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In 1896 an extraordinary find was made at Bunes in Toftevågen at Halsnøya. During the draining of a bog, large oak logs were unearthed, so big that it was impossible to hold around them. At the bottom of the shallows the agricultural candidate, Silseth from Toftevåg, discovered the ribs of a boat, the size of a four-oared boat.

The Viking Ship finds of Gokstad and Oseberg had opened our eyes to the amazing ship-building technique of the Vikings 1000 years back in time, but for a long time we knew little of vessels and boat-building even further back in time. The boat find at Bunes became a scientific sensation when Håkon Shetelig examined it in 1903. It turned out to be the remains of one of the oldest boats that we know from the Nordic countries, of the same age as the boat finds in Nydam in Denmark.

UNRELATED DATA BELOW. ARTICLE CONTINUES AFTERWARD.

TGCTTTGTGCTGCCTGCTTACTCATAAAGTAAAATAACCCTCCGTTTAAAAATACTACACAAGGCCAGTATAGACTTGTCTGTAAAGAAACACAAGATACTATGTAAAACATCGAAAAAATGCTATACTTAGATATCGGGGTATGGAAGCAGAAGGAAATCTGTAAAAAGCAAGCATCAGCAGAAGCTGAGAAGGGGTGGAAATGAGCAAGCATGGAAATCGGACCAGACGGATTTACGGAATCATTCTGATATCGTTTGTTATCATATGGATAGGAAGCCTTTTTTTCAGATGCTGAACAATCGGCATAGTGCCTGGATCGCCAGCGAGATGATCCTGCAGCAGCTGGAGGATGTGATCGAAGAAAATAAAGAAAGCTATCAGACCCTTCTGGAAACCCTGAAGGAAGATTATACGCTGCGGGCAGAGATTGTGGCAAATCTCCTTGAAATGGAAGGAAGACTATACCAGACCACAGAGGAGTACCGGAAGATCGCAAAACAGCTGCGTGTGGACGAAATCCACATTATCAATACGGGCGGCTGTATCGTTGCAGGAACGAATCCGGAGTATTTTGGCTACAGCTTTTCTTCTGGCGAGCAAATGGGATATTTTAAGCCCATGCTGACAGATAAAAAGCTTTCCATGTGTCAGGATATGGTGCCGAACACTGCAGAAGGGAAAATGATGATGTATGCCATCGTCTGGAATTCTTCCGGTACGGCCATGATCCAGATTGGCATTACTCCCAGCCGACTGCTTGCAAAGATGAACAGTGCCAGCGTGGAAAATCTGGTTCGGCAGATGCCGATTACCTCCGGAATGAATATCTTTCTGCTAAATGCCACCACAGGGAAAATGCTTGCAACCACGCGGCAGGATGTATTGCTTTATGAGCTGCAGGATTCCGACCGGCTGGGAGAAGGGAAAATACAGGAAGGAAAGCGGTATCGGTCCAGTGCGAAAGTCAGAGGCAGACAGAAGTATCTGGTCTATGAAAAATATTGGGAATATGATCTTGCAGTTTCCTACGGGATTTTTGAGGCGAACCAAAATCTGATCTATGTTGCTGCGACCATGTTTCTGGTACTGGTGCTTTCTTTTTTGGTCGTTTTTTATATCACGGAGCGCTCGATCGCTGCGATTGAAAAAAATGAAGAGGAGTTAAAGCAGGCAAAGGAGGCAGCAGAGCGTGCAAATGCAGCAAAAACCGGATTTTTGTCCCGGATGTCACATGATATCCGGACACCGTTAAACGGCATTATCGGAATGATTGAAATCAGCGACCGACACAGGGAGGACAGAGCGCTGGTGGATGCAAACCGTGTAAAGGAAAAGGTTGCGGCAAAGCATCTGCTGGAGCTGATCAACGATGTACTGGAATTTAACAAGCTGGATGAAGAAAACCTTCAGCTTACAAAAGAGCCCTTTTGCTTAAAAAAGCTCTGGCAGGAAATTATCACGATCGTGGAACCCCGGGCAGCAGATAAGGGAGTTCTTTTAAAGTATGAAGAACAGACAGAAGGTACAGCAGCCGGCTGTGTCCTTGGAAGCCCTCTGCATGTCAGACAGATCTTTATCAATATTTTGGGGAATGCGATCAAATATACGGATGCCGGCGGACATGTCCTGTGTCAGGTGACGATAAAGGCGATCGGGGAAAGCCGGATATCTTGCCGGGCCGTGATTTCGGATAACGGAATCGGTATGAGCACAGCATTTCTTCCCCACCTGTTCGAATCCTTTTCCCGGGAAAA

Parts of a couple of boat planks, an oarlock and the rib were taken care of and are now in Bergen Maritime Museum.

The oarlock proves that it has been a rowing boat. The planks were not riveted, but have been sown together, probably with a rope of raffia. Between them were stuffed pieces of red woollen material dipped in tar, for caulking.

A radiological dating of wood from one of the planks shows that the boat was probably built around early Roman times between 270 and 400 years BC.

  • Færøyvik, B.: Halsnøy-baaten. Norrøna bragarskrá 8. árg. 1934.
  • Magnus, B.: Halsnøybåtens tekstiler. Arkeo 1980, s.22-25.
  • Myhre, B.: Ny datering av våre eldste båter. Arkeo 1980, s. 27-30.